I know that the term "phallic structures " is what got under the skin of most people, and I sort of knew that even before I wrote that commnet, so it was quite premeditated. As far as I know Dhruv, the term "phallic structures" is a trademark of radical postmodernist feminism, and has been used as a stick to beat almost any organised religion with, including Christianity. It is perhaps quite common these days in western Indology which may very well be intellectually biased and corrupted. Yet, from whatever I have read, I would say that intellectually biased usage of the term "phallic structures" is more likley to come from a second-gen feminist than from a Hindu-bashing Indologist.

To get back to what actually happened on that debate, you did notice that mt used the term "American Indologist", andnot western Indologist - which is further indicative of the fact that he is not even aware of the Indologists who may have 'corrupted' my thought process. Mortimer, Burton and Basham - none of them are American. It is the first sign of intellectual honesty that one atleast knows the subject/people/theories/opinions that one wants to criticise. All the flame comments I recieved on that blog showed, apart from prejudice, ignorance, which sort of confirmed my beliefs and pleased me for I had achieved the result that I'd aimed for. "Phallic" may have been a wrong choice of words if it was a serious debate that I was aiming for, but since that was not the case (as I've explaioned in the post) it ended up achieveing exactly the effect I had wanted. My basic point was - what I had written there was obviously ridiculous. I find the assertions that the whole thing is a christian conspiracy which has the Congress's blessings equally ridiculous.

Lastly, as far as my aquaintance with Hindu texts goes - would it help if I mentioned that I have read three versions of the Ramayans, two of the Mahabharata, know the entire philosophy of the Srimad Bhagwad Gita and can recite large portions of six of its chapters verbatim? Should I also add that I have stuck to Hindi translations of these texts to avoid creative Western interpretations, and when I have read them in English - I have used C Rajagopalachari's translation. Would my case be strengthened if I hastened to add that I first read the Mahabharata when I was not even six years old? Should I also mention that I'm aware of all the six schools of Hindu philosophy and consider Adi Shnakracharya as perhaps the finest philosopher who ever lived and that my world-view is extremely close to Advaita Vedanta? Despite all of this, (or maybe because all of this) I do not think that every single work by a western Indologist which goes against a rosy picture of my religion is necessarily biased. I also believe that if one wishes to talk coherently of Hinduism and ancient India, knowledge of what an outsider (western Indologist) thinks about it (whether you agree or not) is rather important, for we may very well ourselves be biased because we grew up in Hindu Indian families. Lastly, if you have the time, do read A L Basham's 'The Wonder That was India'. I'd recommend it to anyone with even a passing interest in India or Hinduism.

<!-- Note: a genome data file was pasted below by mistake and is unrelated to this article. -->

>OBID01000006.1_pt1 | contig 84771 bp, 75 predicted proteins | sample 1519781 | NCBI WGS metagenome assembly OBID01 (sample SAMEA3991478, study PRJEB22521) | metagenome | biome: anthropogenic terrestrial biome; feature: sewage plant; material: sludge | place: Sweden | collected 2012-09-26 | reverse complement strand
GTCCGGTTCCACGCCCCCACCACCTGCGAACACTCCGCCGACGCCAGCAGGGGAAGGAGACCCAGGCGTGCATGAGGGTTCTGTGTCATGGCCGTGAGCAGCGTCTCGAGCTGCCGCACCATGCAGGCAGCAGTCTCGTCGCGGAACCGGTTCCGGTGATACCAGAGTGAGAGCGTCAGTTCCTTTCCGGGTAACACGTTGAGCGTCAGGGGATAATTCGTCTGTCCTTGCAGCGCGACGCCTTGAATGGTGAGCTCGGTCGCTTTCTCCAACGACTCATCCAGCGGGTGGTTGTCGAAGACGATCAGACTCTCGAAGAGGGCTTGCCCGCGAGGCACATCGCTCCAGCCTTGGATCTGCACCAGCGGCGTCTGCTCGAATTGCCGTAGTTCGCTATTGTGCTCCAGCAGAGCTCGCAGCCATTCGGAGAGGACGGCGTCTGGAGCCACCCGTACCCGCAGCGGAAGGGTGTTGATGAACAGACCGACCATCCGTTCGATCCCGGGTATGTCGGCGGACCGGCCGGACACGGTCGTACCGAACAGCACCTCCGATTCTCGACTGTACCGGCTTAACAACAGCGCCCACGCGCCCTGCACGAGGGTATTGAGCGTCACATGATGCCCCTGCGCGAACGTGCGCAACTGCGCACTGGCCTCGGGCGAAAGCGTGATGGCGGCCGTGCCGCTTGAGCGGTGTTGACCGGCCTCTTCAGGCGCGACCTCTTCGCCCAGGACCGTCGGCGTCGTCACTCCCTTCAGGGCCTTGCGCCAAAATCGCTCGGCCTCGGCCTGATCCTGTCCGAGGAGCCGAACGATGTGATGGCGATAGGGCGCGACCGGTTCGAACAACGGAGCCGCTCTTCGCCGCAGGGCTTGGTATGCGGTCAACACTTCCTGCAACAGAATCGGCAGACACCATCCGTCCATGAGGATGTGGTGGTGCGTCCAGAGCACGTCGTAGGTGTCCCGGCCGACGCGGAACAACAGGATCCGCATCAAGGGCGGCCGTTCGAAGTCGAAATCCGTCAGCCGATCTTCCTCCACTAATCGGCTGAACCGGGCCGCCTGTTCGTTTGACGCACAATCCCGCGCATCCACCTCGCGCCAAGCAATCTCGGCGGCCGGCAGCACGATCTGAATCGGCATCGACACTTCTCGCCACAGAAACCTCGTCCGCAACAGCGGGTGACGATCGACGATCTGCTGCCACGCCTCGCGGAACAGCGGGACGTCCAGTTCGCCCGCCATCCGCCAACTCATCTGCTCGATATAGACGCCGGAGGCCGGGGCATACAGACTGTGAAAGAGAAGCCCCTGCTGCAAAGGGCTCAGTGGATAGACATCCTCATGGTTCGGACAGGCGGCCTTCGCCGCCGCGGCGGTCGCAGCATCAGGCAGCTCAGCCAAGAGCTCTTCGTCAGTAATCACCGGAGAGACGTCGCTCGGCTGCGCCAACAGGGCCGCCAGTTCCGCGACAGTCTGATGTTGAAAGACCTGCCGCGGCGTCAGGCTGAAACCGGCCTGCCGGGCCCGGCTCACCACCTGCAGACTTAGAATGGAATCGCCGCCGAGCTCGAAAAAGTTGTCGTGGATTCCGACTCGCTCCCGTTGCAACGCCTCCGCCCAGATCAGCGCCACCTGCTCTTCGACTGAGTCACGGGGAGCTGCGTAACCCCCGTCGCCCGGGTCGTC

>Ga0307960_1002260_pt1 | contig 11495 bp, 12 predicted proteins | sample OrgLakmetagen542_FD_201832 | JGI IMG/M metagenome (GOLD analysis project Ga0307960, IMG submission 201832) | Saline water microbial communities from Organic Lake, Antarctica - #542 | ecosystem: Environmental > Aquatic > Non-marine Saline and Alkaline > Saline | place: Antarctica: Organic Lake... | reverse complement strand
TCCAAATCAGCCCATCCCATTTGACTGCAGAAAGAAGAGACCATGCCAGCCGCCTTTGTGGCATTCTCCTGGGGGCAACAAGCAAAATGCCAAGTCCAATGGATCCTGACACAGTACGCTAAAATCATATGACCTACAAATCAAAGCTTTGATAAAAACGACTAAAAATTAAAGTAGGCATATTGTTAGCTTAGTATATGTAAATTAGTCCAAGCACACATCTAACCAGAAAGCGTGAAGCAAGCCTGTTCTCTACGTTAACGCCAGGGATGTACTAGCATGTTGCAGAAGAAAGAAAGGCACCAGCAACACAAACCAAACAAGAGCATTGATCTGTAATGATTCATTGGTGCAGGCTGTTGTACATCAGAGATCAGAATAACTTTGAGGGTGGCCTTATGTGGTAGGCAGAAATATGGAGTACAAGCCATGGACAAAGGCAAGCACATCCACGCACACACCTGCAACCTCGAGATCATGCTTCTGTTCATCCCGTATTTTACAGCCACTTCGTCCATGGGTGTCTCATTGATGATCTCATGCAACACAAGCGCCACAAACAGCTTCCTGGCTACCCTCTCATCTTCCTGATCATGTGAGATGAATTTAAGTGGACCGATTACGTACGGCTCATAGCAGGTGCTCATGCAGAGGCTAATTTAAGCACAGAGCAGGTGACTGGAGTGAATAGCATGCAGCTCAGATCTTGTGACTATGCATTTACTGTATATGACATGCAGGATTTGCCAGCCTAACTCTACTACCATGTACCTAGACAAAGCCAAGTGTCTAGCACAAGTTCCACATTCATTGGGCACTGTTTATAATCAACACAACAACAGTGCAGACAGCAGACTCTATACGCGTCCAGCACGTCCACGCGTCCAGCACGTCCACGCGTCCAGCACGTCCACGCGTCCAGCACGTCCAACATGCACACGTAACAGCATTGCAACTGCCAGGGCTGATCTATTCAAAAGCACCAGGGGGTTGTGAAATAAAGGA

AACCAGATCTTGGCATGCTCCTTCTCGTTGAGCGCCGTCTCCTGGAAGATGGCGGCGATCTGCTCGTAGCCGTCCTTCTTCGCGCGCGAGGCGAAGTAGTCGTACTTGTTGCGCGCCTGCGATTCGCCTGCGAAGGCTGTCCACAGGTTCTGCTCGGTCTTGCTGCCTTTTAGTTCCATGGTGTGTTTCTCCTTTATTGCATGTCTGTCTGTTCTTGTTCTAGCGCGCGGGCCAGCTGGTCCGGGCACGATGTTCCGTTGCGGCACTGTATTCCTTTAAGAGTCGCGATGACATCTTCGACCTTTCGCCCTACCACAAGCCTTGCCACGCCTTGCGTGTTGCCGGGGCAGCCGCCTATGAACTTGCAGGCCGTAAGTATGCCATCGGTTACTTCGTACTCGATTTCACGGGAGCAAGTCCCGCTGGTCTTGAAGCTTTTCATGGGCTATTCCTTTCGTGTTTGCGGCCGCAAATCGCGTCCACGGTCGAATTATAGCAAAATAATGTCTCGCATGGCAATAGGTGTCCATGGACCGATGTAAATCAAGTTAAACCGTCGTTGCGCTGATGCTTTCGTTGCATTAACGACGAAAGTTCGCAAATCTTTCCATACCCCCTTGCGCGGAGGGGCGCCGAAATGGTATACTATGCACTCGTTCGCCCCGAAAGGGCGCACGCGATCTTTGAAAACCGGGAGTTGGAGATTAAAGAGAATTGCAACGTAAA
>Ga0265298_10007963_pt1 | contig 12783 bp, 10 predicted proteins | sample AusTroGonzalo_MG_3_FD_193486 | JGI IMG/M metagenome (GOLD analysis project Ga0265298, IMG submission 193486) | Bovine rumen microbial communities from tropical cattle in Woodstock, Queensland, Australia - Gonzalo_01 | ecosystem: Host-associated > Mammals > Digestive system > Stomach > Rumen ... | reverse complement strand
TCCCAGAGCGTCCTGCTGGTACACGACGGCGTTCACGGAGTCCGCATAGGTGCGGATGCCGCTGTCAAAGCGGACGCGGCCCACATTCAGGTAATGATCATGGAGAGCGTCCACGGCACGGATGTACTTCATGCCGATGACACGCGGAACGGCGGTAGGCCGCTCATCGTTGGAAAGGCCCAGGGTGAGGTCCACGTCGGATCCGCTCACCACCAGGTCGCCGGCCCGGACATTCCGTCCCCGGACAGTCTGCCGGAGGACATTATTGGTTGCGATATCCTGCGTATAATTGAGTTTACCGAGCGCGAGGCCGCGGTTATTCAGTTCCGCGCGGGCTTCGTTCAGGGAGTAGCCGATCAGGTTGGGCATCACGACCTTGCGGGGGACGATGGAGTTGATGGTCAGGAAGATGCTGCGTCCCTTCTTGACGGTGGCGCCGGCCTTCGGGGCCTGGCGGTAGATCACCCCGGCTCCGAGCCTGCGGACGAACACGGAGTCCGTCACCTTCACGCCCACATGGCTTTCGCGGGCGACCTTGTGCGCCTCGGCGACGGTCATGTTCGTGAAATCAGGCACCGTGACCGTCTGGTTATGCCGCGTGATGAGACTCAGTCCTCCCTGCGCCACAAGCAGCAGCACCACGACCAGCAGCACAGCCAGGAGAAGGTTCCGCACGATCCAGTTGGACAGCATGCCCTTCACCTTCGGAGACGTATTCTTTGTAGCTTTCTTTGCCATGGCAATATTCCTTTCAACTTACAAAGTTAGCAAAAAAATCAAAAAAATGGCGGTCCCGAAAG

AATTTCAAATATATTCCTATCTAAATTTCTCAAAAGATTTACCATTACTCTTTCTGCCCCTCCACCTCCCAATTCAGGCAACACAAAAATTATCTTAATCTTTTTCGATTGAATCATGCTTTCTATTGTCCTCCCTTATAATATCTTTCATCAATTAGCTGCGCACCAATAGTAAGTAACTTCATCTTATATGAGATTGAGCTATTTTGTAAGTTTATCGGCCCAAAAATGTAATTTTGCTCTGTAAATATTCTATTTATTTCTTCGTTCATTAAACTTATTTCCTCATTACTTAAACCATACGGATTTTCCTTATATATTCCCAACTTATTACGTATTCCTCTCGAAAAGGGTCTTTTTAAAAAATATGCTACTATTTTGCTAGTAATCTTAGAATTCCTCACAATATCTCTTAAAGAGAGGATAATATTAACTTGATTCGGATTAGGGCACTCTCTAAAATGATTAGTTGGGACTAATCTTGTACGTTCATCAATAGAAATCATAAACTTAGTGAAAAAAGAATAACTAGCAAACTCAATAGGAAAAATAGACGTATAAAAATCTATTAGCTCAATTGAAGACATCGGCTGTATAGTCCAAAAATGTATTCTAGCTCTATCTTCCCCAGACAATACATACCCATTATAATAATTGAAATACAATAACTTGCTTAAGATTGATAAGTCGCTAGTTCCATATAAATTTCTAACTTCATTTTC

Coming back to the coin controversy itself, now I can even see a game of Tic-Tac-Toe on that coin. A christian cross, still no. Do tell me this - isn't the addition sign also a christian cross then? Also, what about the multiplication sign (cross rotated at 45 degress)? Is it the case that mathematics as we study it has some christian bias in it?

Lastly, as far as I know, the accusations of 'phallic structures' in Hinduism are largely dircted at the Shivalingam. I know you will not like this, but I genuinely believe it to be true. It's just that I do not see anything wrong with it. Of course, that's another huge debate, so let's reserve our views and judgements on that for some other time.

Keep coming back. Cheers.

Dhruv said...

Hi Ritwik,

Nice to see your reply.

I know what shivaling stands for and understand that it really is a 'phallic structure'. (Although I too am saying this more on the basis of personal perception instead of quoting from some Hindu source). However, I still avoid using the word, because the shivaling is not 'just' a phallic structure.